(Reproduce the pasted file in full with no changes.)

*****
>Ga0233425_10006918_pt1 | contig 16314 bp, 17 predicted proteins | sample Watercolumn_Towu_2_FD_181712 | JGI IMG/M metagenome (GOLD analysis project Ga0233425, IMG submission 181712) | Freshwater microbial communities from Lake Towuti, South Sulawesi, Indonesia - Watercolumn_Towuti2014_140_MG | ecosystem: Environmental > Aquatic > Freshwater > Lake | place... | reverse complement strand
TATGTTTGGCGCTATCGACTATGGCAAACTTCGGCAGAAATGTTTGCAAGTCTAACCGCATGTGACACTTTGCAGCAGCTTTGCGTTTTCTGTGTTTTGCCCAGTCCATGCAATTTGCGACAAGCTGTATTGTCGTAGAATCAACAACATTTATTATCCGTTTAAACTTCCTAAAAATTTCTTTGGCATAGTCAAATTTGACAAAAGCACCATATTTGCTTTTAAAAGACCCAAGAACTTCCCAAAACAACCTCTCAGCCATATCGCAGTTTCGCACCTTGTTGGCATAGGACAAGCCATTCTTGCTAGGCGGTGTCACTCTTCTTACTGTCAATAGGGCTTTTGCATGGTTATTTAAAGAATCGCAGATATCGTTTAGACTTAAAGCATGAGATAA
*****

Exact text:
>Ga0233425_10006918_pt1 | contig 16314 bp, 17 predicted proteins | sample Watercolumn_Towu_2_FD_181712 | JGI IMG/M metagenome (GOLD analysis project Ga0233425, IMG submission 181712) | Freshwater microbial communities from Lake Towuti, South Sulawesi, Indonesia - Watercolumn_Towuti2014_140_MG | ecosystem: Environmental > Aquatic > Freshwater > Lake | place... | reverse complement strand
TATGTTTGGCGCTATCGACTATGGCAAACTTCGGCAGAAATGTTTGCAAGTCTAACCGCATGTGACACTTTGCAGCAGCTTTGCGTTTTCTGTGTTTTGCCCAGTCCATGCAATTTGCGACAAGCTGTATTGTCGTAGAATCAACAACATTTATTATCCGTTTAAACTTCCTAAAAATTTCTTTGGCATAGTCAAATTTGACAAAAGCACCATATTTGCTTTTAAAAGACCCAAGAACTTCCCAAAACAACCTCTCAGCCATATCGCAGTTTCGCACCTTGTTGGCATAGGACAAGCCATTCTTGCTAGGCGGTGTCACTCTTCTTACTGTCAATAGGGCTTTTGCATGGTTATTTAAAGAATCGCAGATATCGTTTAGACTTAAAGCATGAGATAA